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What Time of Day Should I Take 5 HTP?

by
author image Jenna Cee
Jenna Cee has been writing professionally since 2006. Her articles appear on 2Athletes.com and Women's Fitness Online. She is a personal trainer certified by the National Academy of Sports Medicine and as a fitness and sports nutritionist through the International Sports Sciences Association. Cee holds a Master of Science in human nutrition from Washington State University.
What Time of Day Should I Take 5 HTP?
5-HTP might help treat mild to moderate depression. Photo Credit Man depressed or sad image by Allen Penton from Fotolia.com

If you're looking for a dietary supplement that might help treat depression, you may have come across 5-HTP, or 5-hydroxytryptophan. In his book "The Most Effective Natural Cures on Earth," Clinical Nutrition specialist Dr. Jonny Bowden, PhD describes 5-HTP as a very promising potential alternative to prescription SSRI depression medications, which may have side effects such as agitation, nausea and decreased sex drive. Consult your health care provider or psychiatrist before you take 5-HTP.

General Information

5-HTP is a compound that your body uses to make serotonin, an important neurotransmitter. Neurotransmitters are chemicals in your brain that transmit signals and have a significant role in how you feel and your overall psychological health. Low levels of serotonin are associated with depression, anxiety, obsessive-compulsive disorder and aggressive behavior, according to Dr. Bowden. Because your body converts 5-HTP into serotonin, 5-HTP supplements might help treat a serotonin deficiency, in theory. Many prescription depression medications address potential serotonin deficiencies by preventing the reuptake of the neurotransmitter, essentially recycling the existing serotonin in your brain. 5-HTP functions differently; rather than recycling serotonin to promote higher levels of the neurotransmitter, it provides new serotonin for your brain.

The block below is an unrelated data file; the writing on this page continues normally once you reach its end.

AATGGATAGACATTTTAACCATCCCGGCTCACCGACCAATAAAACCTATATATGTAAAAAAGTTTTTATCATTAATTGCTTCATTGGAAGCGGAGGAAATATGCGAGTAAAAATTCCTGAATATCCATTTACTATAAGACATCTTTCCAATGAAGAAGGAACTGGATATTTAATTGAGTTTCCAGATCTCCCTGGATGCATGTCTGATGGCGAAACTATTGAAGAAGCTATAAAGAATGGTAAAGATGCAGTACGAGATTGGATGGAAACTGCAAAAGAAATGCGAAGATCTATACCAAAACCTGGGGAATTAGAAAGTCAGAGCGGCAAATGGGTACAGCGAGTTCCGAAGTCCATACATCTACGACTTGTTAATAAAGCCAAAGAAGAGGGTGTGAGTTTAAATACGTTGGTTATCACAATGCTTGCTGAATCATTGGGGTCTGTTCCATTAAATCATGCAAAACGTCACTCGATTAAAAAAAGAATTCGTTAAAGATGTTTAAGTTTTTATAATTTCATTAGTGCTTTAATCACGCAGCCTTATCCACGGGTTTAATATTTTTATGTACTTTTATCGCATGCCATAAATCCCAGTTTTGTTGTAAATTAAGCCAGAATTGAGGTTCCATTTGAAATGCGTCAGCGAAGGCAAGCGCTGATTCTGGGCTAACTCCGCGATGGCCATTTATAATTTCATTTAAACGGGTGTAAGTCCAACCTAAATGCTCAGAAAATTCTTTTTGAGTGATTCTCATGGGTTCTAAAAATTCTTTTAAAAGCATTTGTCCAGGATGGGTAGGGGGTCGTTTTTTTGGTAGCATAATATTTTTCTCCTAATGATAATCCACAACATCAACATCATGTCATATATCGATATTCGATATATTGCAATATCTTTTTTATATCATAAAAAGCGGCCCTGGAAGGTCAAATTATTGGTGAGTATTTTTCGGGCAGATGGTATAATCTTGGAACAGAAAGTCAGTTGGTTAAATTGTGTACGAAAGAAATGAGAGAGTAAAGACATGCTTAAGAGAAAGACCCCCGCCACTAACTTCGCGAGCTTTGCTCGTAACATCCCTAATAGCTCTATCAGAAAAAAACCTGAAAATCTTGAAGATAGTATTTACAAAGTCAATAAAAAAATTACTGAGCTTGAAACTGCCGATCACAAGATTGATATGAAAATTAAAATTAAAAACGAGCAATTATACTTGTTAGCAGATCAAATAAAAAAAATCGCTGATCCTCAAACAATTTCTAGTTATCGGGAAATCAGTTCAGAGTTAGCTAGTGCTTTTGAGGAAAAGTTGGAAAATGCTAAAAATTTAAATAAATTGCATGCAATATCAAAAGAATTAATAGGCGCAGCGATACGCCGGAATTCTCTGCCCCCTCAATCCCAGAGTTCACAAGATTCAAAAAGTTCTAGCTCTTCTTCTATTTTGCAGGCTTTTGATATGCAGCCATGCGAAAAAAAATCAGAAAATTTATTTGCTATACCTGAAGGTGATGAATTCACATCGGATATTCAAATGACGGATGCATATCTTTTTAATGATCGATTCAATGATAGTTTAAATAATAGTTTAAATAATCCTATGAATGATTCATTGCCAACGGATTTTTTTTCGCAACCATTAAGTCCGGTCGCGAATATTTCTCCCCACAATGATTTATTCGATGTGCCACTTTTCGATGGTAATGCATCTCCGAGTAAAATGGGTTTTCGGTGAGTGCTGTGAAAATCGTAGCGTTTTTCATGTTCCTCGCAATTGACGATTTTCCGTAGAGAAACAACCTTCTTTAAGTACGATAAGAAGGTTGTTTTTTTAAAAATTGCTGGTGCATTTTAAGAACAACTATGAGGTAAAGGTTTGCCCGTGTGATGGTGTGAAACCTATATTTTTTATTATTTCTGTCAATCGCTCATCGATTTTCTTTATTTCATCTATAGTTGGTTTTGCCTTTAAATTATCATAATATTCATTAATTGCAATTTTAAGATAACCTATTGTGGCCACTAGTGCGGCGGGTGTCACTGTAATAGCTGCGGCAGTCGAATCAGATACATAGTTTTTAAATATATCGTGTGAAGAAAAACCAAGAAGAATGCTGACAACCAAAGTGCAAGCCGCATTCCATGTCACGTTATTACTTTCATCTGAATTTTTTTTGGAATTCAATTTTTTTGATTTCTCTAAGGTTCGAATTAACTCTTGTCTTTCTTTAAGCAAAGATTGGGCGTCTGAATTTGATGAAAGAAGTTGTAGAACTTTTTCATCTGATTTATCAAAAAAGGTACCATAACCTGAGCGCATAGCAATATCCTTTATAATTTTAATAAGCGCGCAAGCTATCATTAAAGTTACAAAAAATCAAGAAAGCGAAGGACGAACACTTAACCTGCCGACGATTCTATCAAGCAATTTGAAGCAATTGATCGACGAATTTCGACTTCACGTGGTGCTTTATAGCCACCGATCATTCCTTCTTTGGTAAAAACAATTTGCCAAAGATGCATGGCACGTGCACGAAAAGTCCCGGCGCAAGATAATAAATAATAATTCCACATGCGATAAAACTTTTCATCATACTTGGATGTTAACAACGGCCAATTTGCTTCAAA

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Dosage Information

If you are just beginning to supplement with 5-HTP, Dr. Bowden recommends taking 50 mg, three times a day for the first two weeks. Ideally, you should take it 8 hours apart. You do not have to take this supplement with food, however. After two weeks, you and your doctor can evaluate its effectiveness and perhaps increase the dose if it is not effective. Dr. Bowden states that a common dose for depression is 300 mg, or 100 mg doses taken three times a day. According to the University of Maryland Medical Center, 5-HTP may also be useful as an insomnia treatment, taken at a dosage of 200 to 400 mg before going to sleep.

Other Benefits

While traditionally used as a depression treatment, the University of Maryland Medical Center reports that 5-HTP may help treat a variety of conditions. Although the mechanisms are not well understood, 5-HTP may help treat fibromyalgia by relieving symptoms of pain, anxiety, morning stiffness and fatigue. 5-HTP may be beneficial in treating migraine headaches. Heightened serotonin levels from 5-HTP can help reduce your appetite and help you lose weight, particularly if you are morbidly obese or seriously overweight. Lastly, similar to SSRI medications, increased serotonin levels from 5-HTP may help reduce hot flashes often experienced by postmenopausal women.

Possible Interactions with SSRIs

Although 5-HTP is generally considered safe and well tolerated, it may have adverse interactions with other medications. You should not take 5-HTP supplements while on prescription SSRI depression medications such as citalopram, escitalopram, fluvoxamine, paroxetine, fluoxetine or sertraline. This can create a condition called "serotonin syndrome" or "serotonin storm," caused by too much serotonin in your brain. This can lead to dangerously high blood pressure, hot flashes, pronounced psychological changes and even coma. You should also not take 5-HTP and the pain killer Tramadol concurrently. Tramadol exhibits some SSRI activity by itself and combining the two can result in serotonin syndrome.

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